• Payment for work
  • Personal privacy
  • Confidentiality
  • Private conversations
  • Send and receive mail unopened
  • Religious freedom
  • Being informed about your rights
  • Attendance at personal meetings
  • Ability to read personal chart
  • Refusal of treatment
  • Marriage and intimate relationships
  • Clean, safe and personalized environment
  • Adequate nutrition
  • Have complaints addressed by the Center
  • Pursue interests and hobbies


The Polk Center's roots stretch back to 1893 when then; Pennsylvania Governor Robert E. Pattison appointed a commission to select a site in Northwestern Pennsylvania for the creation of an "Institution for the Feeble-Minded." At that time, only one such institution existed in the Commonwealth, the Elwyn School, which was located in the eastern part of the state. After careful consideration, the Polk site was chosen for its abundance of natural resources, fertile farmland, and access to railways. Construction soon began on the 2,000-acre campus and Polk Center opened its doors in the spring of 1897. Many of our historic buildings were modeled after the architectural theory of Dr. Thomas Kirkbride. Communities are offset so that each room has access to sun and fresh air, the proposed therapy of the day. From 1916 to 1917, Mr. T. Kawada, a Japanese teacher, and psychologist, visited Polk Center and worked alongside Superintendent Dr. Murdoch. Based on what Mr. Kawada learned, he returned to Japan and designed a home and training school for those with intellectual disabilities. In 2004, a group of professors from Japan's University of Tsukuba returned to trace Mr. Kawada's experience and update themselves on the progress of Polk Center through the years. They left impressed and published their experiences in a Japanese textbook. By 1955, the census at Polk Center exceeded 3,400 persons. This number dropped to 3,000 in 1970 and has continued to decline over the next decades following the advent of more community-based services. Today, we are committed to an interdisciplinary model and seek the varied expertise of many staff and family members to support the people, who call Polk Center home, with important life decisions.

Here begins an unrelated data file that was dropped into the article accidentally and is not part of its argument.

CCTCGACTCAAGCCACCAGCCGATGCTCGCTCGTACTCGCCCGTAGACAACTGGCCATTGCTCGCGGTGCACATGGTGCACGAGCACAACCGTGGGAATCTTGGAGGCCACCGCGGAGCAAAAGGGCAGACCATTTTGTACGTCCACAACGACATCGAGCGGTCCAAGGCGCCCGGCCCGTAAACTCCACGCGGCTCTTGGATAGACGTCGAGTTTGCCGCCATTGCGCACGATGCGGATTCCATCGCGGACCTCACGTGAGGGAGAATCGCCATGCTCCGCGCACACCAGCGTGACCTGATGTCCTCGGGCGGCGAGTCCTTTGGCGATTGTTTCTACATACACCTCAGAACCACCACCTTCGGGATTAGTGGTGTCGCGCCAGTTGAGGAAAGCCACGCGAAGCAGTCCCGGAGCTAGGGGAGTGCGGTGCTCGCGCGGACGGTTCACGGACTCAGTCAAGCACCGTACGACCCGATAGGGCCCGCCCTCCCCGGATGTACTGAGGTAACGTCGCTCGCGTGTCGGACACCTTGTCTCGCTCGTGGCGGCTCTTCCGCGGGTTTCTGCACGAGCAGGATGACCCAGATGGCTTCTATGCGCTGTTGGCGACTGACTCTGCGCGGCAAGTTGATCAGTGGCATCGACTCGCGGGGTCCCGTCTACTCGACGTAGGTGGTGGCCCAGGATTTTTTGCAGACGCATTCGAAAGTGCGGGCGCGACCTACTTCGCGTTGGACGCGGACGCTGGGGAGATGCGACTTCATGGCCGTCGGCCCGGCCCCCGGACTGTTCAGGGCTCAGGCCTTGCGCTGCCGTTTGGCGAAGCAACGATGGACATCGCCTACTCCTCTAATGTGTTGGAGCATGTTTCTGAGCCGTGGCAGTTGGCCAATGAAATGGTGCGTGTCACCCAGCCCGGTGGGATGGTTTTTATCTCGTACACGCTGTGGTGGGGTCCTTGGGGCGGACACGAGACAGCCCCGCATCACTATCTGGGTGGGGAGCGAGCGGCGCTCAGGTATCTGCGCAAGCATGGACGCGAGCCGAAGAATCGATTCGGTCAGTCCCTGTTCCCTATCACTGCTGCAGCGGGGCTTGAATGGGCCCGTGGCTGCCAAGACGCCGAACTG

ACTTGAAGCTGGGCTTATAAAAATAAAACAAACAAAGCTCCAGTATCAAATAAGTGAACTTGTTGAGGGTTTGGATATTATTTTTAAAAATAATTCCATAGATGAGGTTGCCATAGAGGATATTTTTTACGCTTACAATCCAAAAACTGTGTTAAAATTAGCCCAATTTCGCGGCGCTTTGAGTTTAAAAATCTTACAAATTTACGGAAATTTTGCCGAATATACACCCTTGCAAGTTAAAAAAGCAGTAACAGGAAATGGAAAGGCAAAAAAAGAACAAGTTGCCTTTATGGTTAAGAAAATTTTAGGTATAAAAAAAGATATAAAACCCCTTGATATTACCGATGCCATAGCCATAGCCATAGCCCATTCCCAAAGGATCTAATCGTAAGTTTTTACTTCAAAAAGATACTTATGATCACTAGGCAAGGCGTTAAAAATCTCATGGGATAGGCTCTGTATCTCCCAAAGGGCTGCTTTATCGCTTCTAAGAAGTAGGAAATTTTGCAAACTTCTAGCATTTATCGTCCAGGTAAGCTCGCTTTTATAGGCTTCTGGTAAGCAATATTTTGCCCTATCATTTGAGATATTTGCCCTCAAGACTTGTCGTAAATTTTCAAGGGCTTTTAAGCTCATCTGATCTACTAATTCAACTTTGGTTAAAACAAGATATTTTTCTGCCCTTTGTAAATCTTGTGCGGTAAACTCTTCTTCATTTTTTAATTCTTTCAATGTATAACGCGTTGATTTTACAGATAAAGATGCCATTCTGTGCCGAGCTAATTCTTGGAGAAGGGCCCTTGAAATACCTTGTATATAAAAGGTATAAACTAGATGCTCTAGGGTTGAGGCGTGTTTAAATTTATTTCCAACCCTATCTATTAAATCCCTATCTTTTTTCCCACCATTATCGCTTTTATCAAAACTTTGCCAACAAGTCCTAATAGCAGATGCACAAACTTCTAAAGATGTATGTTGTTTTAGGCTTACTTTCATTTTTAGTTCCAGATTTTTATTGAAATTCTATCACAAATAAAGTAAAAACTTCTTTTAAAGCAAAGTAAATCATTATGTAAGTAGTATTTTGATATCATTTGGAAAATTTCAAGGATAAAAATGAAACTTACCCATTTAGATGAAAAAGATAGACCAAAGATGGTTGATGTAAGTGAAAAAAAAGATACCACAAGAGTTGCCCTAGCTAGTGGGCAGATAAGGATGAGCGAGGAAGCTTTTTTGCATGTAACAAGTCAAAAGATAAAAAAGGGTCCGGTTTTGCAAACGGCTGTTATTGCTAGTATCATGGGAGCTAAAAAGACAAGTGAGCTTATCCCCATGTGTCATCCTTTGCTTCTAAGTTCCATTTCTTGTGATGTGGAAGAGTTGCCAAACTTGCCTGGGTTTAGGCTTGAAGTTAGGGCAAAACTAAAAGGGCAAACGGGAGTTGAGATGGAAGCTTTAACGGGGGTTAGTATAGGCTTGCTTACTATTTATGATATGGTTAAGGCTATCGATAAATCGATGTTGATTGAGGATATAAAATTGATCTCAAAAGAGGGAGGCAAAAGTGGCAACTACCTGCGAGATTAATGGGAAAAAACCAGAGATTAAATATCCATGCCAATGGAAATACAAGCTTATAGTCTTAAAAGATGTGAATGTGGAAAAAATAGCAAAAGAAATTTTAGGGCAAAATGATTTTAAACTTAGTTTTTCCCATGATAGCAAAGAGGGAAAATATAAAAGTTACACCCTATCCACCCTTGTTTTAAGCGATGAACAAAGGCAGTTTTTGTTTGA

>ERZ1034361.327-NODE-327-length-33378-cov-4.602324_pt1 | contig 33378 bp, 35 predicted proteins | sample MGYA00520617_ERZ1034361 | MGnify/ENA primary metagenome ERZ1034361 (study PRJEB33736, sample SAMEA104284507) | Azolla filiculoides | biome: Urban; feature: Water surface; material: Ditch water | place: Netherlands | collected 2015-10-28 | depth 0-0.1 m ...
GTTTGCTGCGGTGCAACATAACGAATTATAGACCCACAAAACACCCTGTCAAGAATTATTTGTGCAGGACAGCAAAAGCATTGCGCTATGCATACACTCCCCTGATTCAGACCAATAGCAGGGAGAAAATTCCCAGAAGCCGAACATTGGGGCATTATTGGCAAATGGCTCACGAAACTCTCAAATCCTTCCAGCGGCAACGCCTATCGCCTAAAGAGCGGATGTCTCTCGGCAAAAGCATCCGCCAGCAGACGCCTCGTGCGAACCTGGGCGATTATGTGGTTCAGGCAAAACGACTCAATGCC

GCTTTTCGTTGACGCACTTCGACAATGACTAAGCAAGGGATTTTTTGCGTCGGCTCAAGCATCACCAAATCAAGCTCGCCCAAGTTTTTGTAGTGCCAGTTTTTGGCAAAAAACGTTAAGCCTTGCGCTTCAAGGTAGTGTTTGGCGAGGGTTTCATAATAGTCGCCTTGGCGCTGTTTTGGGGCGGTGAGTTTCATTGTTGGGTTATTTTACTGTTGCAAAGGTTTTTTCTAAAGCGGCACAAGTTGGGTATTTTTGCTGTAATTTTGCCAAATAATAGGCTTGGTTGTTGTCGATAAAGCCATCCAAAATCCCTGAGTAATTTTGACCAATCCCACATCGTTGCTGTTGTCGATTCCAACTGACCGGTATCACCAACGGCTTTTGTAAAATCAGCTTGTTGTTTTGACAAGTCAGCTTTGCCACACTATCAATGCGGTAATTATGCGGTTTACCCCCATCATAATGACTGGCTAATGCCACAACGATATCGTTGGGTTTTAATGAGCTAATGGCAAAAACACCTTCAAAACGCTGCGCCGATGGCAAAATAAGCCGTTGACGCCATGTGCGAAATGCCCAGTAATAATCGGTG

Community Services

The following work areas are open to the Public:

  • Concrete: The concrete shop sells sidewalk stones, curbstones, and a wide variety of decorative concrete items large and small from gnomes to benches.
  • Greenhouse: Open year-round with extended summer hours.
  • Car Wash: Open year-round by appointment only.
  • Canteen: The canteen serves light breakfasts and lunches.


From the North and South:

  • Take Interstate 79 to Exit #121 (Old Exit 33).
  • Exit bearing left and take Route 62 towards Franklin.
  • This brings you into Polk in approximately 15 miles.
  • Turn left into the Facility at the main entrance.
  • The Administration Building is directly ahead (the building with the clock tower).

From the East and West:

  • Take Interstate 80 to Exit #29 (Old Exit 3) Barkeyville.
  • Exit bearing right on to Route 8 North.
  • Route 8 north approximately 15 miles.
  • Take Route 62 West approximately 6 miles.
  • Turn right into the facility at the main entrance.
  • The Administration Building is directly ahead (the building with the clock tower).